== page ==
Warning Lights Coming From EPA For Ag

Court case on Chesapeake Bay TMDL could empower agency as well as first look into what EPA will define as navigable waters.

If the Environmental Protection Agency wasn't already on the radar of the agricultural community, it is now with several recent activities reconfirming the dangerous road EPA could take regarding regulations.

A federal judge in Pennsylvania ruled Sept. 13 that the Chesapeake Bay Total Maximum Daily Load (TMDL) established by EPA is not only legal, but also that the EPA has the right to oversee how the states meet the water quality standards established under the TMDL plan.

Agricultural groups, led by the American Farm Bureau Federation, had fought in the courts EPA's implementation of the pollution diet because it wrongly puts federal agency staff in charge of intensely local land-use decisions.

The judge's discourse was troublesome in how it justified EPA's role in those decisions.

"Although nothing in the [Clean Water Act] specifically authorizes EPA to take this holistic, or watershed approach, it is equally true that nothing in the CWA prohibits such an approach," said U.S. Court Judge Sylvia H. Rambo.

In laymen's terms, if Congress doesn't tell EPA what not to do, it is okay for them to do it. "EPA gets to make rules up as they go along because Congress didn't tell them they couldn't," said Don Parrish, senior director of regulatory affairs at AFBF.

Parrish voiced deep reservations for the ruling, but also characterized the judge's dissent as offering no original thinking, but instead took the briefs from the Department of Justice and EPA and formulated it into her opinion.

Farm Bureau must decide within 60 days whether it will appeal the latest decision, which has many of the likely attributes to come before the Supreme Court because of the broad implications it can have on farmers in watersheds across the country, Parrish added.

Navigable waters

One of the other top-of-mind issues for farmers regarding EPA is how it will define navigable waters and regulate those under the Clean Water Act. Agricultural bodies have typically been considered exempt, but the rule being circulated interagency has folks at the U.S. Department of Agriculture and Department of Transportation concerned about the expansiveness.

EPA said that recent decisions of the Supreme Court have underscored the need for EPA and the public to better understand the connectivity or isolation of streams and wetlands relative to larger water bodies such as rivers, lakes, estuaries, and oceans, and to use that understanding to underpin regulatory actions and increase certainty among various CWA stakeholders.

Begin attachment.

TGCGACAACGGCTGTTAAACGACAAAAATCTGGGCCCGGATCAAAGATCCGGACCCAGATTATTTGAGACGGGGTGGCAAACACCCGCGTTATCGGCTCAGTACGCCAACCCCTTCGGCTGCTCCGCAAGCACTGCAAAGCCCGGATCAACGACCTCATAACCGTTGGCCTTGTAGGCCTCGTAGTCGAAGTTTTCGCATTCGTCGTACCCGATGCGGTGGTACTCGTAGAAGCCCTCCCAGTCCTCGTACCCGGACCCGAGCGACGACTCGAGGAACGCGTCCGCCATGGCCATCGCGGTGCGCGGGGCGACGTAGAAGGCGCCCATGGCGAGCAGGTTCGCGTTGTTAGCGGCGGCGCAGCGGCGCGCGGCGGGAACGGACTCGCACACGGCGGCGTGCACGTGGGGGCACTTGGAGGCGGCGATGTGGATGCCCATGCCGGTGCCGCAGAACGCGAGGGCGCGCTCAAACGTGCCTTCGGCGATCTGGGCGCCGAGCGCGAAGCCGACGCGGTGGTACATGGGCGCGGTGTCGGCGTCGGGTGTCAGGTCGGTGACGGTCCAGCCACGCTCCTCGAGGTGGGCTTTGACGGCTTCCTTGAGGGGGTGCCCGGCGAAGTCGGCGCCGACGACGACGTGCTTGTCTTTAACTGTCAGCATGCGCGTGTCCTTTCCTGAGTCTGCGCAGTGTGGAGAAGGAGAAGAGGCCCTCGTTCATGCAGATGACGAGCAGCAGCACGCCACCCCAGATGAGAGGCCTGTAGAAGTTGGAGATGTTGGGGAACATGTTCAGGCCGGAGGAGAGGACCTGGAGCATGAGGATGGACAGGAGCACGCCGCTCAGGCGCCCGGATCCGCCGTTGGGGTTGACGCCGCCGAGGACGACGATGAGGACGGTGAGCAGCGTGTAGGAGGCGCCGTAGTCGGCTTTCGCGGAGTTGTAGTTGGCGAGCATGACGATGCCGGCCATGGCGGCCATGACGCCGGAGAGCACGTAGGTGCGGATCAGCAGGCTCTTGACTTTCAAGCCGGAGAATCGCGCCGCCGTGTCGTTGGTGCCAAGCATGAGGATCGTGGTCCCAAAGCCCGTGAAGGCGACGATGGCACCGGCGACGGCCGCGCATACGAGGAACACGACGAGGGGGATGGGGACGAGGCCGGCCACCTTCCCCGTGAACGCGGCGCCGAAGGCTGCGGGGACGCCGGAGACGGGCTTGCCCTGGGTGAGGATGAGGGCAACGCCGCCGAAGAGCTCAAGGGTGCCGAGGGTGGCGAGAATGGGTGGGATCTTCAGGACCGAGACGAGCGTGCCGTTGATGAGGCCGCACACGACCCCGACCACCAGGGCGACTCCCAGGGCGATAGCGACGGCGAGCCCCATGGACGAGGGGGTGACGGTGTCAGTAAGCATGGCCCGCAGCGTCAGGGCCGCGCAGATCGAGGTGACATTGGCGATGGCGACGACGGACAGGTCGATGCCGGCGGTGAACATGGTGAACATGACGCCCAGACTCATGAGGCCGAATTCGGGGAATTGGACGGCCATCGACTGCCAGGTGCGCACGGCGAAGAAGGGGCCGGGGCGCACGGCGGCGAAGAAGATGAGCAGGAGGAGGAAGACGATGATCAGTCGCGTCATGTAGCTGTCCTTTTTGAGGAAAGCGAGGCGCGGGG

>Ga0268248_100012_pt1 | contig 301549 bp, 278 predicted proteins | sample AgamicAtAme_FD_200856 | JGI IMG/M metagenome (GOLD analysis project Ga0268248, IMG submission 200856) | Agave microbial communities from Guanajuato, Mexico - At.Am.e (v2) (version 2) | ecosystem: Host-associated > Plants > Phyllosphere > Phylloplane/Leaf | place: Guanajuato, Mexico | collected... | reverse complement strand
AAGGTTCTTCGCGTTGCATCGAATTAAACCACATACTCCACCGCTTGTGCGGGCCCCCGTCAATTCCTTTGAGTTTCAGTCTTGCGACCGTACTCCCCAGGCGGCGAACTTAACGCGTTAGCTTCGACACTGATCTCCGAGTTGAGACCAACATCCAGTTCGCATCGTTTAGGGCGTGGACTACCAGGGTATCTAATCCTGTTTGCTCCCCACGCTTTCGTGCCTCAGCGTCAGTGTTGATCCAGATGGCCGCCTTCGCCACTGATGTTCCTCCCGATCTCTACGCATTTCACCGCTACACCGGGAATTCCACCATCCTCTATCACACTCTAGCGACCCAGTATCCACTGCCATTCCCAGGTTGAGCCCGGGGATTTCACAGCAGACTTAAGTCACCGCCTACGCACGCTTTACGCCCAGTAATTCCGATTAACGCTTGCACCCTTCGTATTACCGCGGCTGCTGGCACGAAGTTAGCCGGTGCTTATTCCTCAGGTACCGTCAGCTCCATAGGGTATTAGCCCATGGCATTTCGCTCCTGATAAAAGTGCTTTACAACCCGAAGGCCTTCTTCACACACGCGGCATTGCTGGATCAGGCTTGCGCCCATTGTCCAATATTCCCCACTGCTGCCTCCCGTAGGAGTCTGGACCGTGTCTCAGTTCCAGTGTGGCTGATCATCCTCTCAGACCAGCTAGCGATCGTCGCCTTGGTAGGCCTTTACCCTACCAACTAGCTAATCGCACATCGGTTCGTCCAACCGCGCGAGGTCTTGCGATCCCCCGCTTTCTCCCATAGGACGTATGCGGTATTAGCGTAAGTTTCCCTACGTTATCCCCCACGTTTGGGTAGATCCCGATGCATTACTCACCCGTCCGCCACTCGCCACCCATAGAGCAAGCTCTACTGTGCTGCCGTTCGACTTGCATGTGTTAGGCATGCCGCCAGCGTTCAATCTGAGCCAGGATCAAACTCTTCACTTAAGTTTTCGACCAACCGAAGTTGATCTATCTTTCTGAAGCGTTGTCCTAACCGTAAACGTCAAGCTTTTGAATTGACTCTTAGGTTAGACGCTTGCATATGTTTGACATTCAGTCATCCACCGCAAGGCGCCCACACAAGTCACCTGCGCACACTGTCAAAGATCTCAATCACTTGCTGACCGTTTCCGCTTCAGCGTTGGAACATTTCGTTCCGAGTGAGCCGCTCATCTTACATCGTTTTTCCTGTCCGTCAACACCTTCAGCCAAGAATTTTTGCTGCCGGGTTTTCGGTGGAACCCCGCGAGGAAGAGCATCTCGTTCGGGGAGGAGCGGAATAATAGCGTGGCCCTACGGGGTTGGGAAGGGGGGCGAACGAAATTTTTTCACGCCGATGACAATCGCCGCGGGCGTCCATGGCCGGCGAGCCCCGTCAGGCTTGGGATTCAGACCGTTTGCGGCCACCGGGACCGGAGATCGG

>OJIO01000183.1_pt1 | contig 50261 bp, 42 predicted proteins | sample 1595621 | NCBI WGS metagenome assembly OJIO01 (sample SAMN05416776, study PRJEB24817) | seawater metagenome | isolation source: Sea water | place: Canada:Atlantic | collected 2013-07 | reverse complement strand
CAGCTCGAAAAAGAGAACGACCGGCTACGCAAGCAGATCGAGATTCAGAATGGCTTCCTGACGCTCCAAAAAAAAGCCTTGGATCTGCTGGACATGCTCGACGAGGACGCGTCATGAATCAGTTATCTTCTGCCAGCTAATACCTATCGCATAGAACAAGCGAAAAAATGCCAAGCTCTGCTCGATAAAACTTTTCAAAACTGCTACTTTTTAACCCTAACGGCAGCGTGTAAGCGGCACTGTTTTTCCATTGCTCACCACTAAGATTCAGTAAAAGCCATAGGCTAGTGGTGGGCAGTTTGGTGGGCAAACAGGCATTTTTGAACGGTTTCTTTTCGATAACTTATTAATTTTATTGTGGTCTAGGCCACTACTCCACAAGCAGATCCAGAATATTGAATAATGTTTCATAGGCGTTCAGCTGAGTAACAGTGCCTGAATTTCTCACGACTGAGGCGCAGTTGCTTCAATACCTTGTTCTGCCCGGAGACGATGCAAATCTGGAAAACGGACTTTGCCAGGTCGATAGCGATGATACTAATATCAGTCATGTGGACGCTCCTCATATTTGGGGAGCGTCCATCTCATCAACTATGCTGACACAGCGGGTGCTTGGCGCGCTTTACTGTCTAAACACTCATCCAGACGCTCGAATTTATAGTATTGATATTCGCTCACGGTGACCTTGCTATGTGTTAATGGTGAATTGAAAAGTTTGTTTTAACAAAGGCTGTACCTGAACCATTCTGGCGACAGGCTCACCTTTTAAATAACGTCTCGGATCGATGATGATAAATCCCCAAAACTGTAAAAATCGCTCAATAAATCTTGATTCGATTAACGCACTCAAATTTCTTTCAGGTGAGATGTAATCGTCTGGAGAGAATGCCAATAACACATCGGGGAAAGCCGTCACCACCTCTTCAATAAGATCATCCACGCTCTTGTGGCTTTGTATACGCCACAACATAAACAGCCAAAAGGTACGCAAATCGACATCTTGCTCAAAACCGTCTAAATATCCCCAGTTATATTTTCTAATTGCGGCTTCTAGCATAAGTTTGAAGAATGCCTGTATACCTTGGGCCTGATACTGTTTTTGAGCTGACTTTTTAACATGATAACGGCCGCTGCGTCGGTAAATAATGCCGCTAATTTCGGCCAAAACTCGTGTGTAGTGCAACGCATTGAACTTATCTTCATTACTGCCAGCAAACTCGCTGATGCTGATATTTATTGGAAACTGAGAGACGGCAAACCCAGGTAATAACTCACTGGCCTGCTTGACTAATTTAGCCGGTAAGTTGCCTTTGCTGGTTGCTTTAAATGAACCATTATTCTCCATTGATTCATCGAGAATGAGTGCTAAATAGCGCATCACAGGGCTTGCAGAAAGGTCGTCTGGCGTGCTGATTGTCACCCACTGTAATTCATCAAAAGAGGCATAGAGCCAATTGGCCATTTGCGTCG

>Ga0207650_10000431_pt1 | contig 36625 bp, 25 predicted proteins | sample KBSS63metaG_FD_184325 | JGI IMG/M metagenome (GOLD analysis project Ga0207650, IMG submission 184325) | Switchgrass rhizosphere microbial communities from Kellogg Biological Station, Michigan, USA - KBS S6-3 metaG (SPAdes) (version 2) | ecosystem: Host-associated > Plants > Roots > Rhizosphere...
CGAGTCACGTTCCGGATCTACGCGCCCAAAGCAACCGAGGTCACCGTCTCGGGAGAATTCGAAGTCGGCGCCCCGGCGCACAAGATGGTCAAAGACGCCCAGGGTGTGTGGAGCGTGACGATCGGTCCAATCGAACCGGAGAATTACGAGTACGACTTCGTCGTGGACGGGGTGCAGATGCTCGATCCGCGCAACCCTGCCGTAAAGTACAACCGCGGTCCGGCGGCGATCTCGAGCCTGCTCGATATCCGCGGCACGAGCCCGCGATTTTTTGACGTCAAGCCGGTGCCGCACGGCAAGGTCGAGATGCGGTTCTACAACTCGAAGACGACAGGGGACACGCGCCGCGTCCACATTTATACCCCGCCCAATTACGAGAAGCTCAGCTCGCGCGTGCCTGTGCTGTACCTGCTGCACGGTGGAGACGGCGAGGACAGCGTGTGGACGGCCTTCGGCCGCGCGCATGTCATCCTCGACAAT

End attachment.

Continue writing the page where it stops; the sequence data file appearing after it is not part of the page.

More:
In EPA's announcement, the agency said that exemptions will continue for agricultural stormwater discharges, return flows from irrigated agriculture, normal farming and ranching activities, construction and maintenance of farm or stock ponds or irrigation ditches, upland soil and water conservation practices and construction or maintenance of farm roads.

Parrish said farmers will end up having to fend for themselves if EPA comes knocking with additional regulations. Even though EPA is saying it will only regulate what is aquatic in nature, the Army Corps of Engineers was directed by EPA to make it much more encompassing. He said the U.S. Department of Agriculture and Department of Transportation have some concerns about how broadly the rule is written.

Parrish challenged agriculture members need to have their voices heard and push EPA to regulate only what is aquatic in nature.

"This is huge. This is a land grab is what it is," Parrish stated. If farmers aren't okay with having those areas where water exists following a rainfall, they need to get involved by contacting members of Congress and the Administration.

Stonewalled on climate policy?

Also this week a House Energy and Commerce Committee subcommittee failed to draw much attendance, or seemingly much attention, at a planned marathon climate change hearing set for Sept. 18. Of 13 federal officials requested to testify, 11 declined, leaving just the Secretary of Energy Ernest Moniz and the Environmental Protection Agency (EPA) administrator Gina McCarthy participating. Predictably, Energy and Power Subcommittee leaders expressed disappointment at this turnout and the lack of information being provided on climate policy, which is a central feature of the administration's energy policy.

Committee Chairman Emeritus Joe Barton (R., Texas) criticized that neither McCarthy or Moniz, nor the other 11 agencies, answered the straightforward questions contained in the committee’s August 6, 2013 letter.

“We asked nine questions, and I asked the staff if your agencies had answered these questions, and I am told they had not,” said Barton. “The point I’m trying to make is we’re trying to have a good faith effort here to have a real dialogue, but in order to have a dialogue, we have to have the facts and we’re being stonewalled. Which means the American people [are] being stonewalled.”


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